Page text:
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Total quality management

 

Total quality management

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Total quality management (TQM) consists of organization-wide efforts to install and make permanent a climate in which an quality control. TQM enjoyed widespread attention during the late 1980s and early 1990s before being overshadowed by ISO 9000, Lean manufacturing, and Six Sigma.

Contents

  • History 1
    • Development in the United States 1.1
  • Features 2
    • Notable definitions 2.1
      • United States Department of Defense (1988) 2.1.1
      • British Standards Institution standard BS 7850-1:1992 2.1.2
      • International Organization for Standardization standard ISO 8402:1994 2.1.3
      • The American Society for Quality 2.1.4
      • The Chartered Quality Institute 2.1.5
      • Baldrige Excellence Framework 2.1.6
    • Standards 2.2
  • Legacy 3
  • Footnotes 4
  • See also 5
  • References 6
  • Further reading 7
  • External links 8

History

In the late 1970s and early 1980s, the developed countries of North America and Western Europe suffered economically in the face of stiff competition from Japan's ability to produce high-quality goods at competitive cost. For the first time since the start of the Industrial Revolution, the United Kingdom became a net importer of finished goods. The United States undertook its own soul-searching, expressed most pointedly in the television broadcast of If Japan Can... Why Can't We? Firms began reexamining the techniques of quality control invented over the past 50 years and how those techniques had been so successfully employed by the Japanese. It was in the midst of this economic turmoil that TQM took root.

The exact origin of the term "total quality management" is uncertain.[1] It is almost certainly inspired by Armand V. Feigenbaum's multi-edition book Total Quality Control (OCLC 299383303) and Kaoru Ishikawa's What Is Total Quality Control? The Japanese Way (OCLC 11467749). It may have been first coined in the United Kingdom by the Department of Trade and Industry during its 1983 "National Quality Campaign".[1] Or it may have been first coined in the United States by the Naval Air Systems Command to describe its quality-improvement efforts in 1985.[1]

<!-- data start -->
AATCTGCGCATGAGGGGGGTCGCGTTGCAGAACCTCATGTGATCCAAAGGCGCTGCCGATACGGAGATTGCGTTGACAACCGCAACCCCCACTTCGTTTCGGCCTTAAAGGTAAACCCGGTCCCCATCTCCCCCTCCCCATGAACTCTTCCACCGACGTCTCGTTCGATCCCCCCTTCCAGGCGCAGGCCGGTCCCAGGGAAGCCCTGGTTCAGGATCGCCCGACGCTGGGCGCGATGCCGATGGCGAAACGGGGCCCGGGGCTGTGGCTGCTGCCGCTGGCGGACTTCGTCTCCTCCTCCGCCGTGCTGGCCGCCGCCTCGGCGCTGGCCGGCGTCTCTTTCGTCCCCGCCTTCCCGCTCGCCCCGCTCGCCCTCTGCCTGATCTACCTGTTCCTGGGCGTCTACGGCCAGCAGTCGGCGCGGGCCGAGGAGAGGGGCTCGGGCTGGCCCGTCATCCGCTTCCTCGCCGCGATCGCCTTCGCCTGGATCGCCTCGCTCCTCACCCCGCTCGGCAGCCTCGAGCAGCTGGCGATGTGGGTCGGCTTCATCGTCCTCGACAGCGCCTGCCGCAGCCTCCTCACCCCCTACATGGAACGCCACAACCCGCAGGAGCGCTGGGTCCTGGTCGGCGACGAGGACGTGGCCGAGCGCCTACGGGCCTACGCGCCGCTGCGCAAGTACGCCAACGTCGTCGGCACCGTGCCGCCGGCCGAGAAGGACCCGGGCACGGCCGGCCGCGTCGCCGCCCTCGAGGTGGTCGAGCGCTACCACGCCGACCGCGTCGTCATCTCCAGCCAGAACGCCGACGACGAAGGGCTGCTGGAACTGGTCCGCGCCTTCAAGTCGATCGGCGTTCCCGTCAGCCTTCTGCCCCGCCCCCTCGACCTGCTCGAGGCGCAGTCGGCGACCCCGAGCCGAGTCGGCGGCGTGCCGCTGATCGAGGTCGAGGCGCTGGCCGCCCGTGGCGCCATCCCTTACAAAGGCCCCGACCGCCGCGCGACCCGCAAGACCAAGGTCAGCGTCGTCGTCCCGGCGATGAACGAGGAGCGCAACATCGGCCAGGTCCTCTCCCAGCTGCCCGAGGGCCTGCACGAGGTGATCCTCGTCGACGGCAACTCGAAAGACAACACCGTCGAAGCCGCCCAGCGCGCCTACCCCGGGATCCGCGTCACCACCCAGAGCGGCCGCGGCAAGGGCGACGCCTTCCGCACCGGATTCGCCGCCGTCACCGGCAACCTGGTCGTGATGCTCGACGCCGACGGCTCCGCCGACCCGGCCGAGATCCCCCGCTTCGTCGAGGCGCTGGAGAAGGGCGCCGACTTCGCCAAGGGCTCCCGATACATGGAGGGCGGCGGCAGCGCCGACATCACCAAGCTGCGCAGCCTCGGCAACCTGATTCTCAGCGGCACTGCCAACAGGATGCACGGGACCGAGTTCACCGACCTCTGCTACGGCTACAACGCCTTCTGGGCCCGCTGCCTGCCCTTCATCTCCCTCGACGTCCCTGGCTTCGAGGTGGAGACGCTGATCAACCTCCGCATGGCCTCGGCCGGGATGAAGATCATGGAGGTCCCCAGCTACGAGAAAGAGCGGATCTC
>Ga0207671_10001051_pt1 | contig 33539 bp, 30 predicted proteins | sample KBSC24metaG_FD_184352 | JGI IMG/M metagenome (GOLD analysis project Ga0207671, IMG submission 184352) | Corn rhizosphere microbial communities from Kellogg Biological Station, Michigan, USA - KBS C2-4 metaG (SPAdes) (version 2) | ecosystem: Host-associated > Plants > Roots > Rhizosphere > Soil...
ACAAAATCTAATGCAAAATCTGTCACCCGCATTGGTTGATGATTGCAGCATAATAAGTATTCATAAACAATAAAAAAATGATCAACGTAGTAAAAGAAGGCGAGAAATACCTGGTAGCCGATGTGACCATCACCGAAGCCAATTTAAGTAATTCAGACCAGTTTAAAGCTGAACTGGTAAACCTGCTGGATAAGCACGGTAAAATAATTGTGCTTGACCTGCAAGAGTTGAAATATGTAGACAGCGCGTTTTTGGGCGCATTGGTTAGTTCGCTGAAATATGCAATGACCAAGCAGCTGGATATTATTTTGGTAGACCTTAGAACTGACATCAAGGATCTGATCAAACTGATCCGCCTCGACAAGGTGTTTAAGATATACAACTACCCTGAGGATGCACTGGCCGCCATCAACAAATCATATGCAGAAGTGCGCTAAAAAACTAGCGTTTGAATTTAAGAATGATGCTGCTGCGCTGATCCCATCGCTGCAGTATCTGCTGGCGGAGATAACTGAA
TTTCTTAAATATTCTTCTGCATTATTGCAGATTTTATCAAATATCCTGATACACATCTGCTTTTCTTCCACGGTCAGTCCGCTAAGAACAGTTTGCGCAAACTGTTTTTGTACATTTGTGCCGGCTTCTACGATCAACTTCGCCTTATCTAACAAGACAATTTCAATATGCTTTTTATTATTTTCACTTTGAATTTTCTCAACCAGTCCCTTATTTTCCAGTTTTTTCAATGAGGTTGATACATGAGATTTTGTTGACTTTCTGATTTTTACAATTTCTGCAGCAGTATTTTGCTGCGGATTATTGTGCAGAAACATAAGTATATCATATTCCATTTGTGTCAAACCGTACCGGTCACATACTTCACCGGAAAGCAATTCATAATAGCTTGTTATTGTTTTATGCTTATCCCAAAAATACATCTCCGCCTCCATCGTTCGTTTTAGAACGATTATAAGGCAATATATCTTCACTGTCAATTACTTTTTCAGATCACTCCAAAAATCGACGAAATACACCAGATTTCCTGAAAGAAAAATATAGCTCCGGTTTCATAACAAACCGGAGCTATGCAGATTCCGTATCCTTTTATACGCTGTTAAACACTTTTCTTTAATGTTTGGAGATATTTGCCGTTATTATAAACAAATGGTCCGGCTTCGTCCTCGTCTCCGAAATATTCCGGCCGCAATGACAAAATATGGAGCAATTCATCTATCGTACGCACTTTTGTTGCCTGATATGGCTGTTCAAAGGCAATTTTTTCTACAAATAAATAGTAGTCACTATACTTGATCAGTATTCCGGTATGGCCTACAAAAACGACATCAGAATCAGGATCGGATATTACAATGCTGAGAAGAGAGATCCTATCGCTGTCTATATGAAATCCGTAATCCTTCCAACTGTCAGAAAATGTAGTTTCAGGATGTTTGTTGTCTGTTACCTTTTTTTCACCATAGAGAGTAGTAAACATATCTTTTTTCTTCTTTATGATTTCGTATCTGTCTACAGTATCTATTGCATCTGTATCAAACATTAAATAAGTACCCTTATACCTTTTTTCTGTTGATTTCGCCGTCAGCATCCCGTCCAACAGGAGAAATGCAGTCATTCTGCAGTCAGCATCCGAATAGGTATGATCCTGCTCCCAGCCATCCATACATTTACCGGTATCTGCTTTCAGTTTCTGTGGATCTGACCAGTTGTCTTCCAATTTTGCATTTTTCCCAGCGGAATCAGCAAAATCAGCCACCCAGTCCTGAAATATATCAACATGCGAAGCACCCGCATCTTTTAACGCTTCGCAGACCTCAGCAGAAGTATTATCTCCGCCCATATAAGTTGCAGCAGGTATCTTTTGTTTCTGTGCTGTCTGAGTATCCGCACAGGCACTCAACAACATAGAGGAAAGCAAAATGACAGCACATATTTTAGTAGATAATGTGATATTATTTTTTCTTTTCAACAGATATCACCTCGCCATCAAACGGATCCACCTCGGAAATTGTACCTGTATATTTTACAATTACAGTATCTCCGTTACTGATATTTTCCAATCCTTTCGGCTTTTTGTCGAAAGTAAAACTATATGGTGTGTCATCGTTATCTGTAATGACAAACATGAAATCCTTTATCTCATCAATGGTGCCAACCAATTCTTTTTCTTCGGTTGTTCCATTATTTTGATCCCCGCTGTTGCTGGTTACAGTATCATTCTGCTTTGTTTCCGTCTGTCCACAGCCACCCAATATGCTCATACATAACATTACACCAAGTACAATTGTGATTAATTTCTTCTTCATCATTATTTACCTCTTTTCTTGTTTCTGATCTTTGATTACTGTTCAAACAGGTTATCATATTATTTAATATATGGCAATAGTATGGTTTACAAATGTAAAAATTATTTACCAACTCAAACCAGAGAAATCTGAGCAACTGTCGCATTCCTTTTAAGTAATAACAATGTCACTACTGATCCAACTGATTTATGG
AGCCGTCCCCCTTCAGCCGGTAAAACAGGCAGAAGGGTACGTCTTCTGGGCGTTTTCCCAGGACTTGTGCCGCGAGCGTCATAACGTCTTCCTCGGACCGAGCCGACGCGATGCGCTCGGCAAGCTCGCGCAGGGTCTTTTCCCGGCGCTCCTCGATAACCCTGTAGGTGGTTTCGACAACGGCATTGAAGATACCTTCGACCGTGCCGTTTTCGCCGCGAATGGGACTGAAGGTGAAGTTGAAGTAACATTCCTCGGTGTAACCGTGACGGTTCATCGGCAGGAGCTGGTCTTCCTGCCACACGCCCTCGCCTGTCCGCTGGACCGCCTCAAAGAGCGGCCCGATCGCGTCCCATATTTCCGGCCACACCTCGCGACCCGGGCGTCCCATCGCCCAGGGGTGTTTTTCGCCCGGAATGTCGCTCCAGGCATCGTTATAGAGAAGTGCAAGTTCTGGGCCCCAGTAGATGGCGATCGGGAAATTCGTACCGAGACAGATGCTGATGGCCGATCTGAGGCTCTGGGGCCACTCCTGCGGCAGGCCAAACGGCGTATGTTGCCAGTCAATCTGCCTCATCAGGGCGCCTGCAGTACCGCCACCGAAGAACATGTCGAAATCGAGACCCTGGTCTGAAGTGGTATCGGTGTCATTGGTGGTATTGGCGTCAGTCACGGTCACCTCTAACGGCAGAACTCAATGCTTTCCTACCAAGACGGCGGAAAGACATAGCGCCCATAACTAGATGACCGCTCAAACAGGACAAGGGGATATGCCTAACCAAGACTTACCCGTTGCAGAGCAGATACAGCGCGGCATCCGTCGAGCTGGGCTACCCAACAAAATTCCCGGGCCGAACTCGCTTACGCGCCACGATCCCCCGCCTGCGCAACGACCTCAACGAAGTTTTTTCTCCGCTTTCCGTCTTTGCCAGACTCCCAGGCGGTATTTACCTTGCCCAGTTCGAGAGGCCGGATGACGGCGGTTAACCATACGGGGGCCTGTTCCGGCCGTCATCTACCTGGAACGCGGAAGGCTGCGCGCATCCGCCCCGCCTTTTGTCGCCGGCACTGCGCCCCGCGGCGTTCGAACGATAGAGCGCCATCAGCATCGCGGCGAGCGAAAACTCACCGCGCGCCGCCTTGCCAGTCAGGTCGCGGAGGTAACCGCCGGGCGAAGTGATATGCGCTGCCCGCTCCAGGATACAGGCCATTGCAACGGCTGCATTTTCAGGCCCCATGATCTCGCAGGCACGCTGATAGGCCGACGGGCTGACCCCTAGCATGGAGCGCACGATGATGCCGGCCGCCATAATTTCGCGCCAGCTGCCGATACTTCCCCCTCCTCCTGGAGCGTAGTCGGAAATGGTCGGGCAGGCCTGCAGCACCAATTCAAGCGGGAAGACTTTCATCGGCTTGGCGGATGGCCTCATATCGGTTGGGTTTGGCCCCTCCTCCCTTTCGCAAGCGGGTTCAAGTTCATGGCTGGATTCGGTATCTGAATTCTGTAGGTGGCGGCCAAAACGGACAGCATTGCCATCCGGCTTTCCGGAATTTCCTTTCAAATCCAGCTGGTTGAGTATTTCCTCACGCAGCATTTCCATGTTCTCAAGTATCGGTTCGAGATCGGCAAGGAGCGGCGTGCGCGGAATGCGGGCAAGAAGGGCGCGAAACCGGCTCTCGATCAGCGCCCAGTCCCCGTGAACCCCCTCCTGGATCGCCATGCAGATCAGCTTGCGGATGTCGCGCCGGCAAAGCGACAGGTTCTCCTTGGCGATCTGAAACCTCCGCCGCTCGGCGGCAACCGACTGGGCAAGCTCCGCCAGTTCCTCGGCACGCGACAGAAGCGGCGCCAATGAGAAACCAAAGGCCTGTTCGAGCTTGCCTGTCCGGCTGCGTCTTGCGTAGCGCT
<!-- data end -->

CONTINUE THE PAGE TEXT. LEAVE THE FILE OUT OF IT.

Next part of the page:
Development in the United States

In the spring of 1984, an arm of the United States Navy asked some of its civilian researchers to assess statistical process control and the work of several prominent quality consultants and to make recommendations as to how to apply their approaches to improve the Navy's operational effectiveness.[2] The recommendation was to adopt the teachings of W. Edwards Deming.[2][3] The Navy branded the effort "Total Quality Management" in 1985.[2][Note 1]

From the Navy, TQM spread throughout the US Federal Government, resulting in the following:

The private sector followed suit, flocking to TQM principles not only as a means to recapture market share from the Japanese, but also to remain competitive when bidding for contracts from the Federal Government[7] since "total quality" requires involving suppliers, not just employees, in process improvement efforts.

Features

There is no widespread agreement as to what TQM is and what actions it requires of organizations,[8][9][10] however a review of the original United States Navy effort gives a rough understanding of what is involved in TQM.

The key concepts in the TQM effort undertaken by the Navy in the 1980s include:[11]

  • "Quality is defined by customers' requirements."
  • "Top management has direct responsibility for quality improvement."
  • "Increased quality comes from systematic analysis and improvement of work processes."
  • "Quality improvement is a continuous effort and conducted throughout the organization."

The Navy used the following tools and techniques:

  • The PDCA cycle to drive issues to resolution
  • Ad hoc cross-functional teams (similar to quality circles) responsible for addressing immediate process issues
  • Standing cross-functional teams responsible for the improvement of processes over the long term
  • Active management participation through steering committees
  • Use of the Seven Basic Tools of Quality to analyze quality-related issues

Notable definitions

While there is no generally accepted definition of TQM, several notable organizations have attempted to define it. These include:

United States Department of Defense (1988)